Six miles off the shore of York, Maine, lies a small pile of desolate rocks, usually inhabited only by sea birds and occasional colonies of seals. Known as Boon Island, this rocky outcropping is home to New England’s tallest lighthouse, Boon Island Light, which stands 133 foot tall and makes the tiny shoal identifiable for miles.
Before the light was built in 1855, however, Boon Island was notoriously dangerous for ships. Most famously, the British merchant vessel, Nottingham Galley, wrecked on the island in December 1710. Of the Nottingham Galley’s 14 crew members, two died due to injuries sustained in the wreck, and two died aboard a makeshift raft in a desperate attempt to reach shore. The remaining ten sailors, who could see the mainland clearly, though they could not signal for rescue, stayed alive for 24 days without shelter, food, or fire. Only by eating the remains of their dead compatriots were they able to survive. After the ten were rescued, their story of cannibalism and survival on the island made it infamous.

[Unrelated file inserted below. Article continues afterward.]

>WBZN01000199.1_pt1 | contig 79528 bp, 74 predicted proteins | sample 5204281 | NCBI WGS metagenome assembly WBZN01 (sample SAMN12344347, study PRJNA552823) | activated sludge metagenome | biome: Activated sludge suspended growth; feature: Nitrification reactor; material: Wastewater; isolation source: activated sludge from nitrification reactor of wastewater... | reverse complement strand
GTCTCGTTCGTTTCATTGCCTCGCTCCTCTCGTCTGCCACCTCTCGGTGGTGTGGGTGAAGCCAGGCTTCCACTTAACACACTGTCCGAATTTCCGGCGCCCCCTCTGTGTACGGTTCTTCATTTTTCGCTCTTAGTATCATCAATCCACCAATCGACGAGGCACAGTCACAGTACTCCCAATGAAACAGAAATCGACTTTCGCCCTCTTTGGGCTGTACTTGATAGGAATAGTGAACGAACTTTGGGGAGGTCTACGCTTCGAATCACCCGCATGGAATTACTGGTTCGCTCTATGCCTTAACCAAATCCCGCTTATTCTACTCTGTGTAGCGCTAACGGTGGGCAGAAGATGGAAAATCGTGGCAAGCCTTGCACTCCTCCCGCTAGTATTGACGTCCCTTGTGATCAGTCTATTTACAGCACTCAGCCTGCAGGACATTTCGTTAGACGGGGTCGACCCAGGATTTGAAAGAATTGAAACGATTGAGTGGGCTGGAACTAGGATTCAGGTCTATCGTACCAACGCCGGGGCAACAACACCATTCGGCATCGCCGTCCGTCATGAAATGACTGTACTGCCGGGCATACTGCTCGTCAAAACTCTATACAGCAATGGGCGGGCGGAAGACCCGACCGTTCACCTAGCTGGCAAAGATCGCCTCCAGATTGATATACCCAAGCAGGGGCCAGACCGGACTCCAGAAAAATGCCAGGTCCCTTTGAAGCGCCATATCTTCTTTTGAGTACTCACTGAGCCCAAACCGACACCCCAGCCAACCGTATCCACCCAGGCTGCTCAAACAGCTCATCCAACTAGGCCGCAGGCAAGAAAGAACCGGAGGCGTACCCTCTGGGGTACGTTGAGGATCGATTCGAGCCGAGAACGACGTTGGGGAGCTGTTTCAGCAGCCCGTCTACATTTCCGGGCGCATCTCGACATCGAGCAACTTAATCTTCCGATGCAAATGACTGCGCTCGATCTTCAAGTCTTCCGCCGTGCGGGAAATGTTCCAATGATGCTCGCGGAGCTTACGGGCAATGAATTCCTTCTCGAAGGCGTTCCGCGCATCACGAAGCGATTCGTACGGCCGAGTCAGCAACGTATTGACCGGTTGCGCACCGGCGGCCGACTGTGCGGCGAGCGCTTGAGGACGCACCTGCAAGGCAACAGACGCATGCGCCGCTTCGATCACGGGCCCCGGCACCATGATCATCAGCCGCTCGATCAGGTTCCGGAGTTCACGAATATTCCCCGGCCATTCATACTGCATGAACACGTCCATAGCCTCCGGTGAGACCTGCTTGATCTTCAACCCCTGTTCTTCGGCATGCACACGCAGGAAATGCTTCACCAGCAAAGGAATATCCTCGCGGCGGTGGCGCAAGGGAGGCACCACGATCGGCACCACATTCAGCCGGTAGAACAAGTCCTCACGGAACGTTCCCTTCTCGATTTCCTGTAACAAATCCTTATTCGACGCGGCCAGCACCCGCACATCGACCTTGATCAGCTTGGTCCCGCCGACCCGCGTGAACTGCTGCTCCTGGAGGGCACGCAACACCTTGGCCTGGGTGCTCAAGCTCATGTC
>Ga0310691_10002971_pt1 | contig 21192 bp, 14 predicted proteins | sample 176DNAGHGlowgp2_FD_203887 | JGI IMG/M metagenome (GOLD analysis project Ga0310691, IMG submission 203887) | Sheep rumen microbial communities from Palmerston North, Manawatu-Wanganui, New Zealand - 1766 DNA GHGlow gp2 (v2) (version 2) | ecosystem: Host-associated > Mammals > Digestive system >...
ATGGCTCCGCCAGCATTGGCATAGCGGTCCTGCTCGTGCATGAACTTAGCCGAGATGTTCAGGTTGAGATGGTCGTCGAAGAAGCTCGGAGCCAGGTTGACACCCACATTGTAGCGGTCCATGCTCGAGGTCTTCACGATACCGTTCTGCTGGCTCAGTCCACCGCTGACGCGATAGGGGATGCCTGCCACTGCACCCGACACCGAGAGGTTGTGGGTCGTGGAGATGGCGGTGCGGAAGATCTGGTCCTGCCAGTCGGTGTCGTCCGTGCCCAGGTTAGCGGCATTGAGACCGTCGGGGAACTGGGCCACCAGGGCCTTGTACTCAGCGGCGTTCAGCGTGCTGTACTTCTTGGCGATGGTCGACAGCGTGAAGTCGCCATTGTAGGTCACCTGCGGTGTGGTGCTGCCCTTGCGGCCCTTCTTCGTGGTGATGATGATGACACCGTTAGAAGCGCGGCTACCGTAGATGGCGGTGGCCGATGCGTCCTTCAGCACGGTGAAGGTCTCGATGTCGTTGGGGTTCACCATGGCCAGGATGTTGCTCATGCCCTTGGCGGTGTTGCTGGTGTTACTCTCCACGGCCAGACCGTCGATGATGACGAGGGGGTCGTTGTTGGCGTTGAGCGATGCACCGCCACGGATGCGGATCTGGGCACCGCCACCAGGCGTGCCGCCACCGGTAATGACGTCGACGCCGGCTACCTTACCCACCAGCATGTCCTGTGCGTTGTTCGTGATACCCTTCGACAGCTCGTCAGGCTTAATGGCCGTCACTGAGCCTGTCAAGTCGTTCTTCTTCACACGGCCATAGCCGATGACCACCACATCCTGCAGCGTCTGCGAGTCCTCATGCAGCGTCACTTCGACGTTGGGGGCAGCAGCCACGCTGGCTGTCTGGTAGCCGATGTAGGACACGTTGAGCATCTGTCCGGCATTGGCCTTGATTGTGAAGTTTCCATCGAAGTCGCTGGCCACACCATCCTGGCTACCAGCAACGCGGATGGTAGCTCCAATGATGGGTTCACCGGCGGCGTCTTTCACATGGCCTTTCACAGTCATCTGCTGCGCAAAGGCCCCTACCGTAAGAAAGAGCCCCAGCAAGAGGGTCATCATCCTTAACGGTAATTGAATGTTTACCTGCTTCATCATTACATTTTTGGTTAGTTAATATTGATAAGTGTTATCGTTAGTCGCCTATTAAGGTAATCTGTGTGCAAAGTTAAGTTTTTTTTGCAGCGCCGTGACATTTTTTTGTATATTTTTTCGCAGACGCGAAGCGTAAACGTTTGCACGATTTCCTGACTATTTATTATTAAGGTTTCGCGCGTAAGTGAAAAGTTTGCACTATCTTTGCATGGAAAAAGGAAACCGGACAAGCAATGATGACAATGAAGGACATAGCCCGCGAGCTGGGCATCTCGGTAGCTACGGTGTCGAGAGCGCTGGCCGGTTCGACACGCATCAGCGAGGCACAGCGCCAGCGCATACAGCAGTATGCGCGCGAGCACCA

After many years of light keepers on the island, today, Boon Island is uninhabited and the light is operated by solar power. When visiting by boat, despite the massive tower of the light looming over you, it is still easy to imagine how desperate and alone the Nottingham Galley crew must have felt. The rocks are barren and unfriendly looking, while shore seems just out of reach.
It’s well worth a day trip to see one of New England’s most notorious shipwreck sites, and to make you grateful that you can return to shore. If appreciating Boon Island from the safety of the mainland is more appealing to you, it is easily visible on a clear day from any of York’s sandy beaches.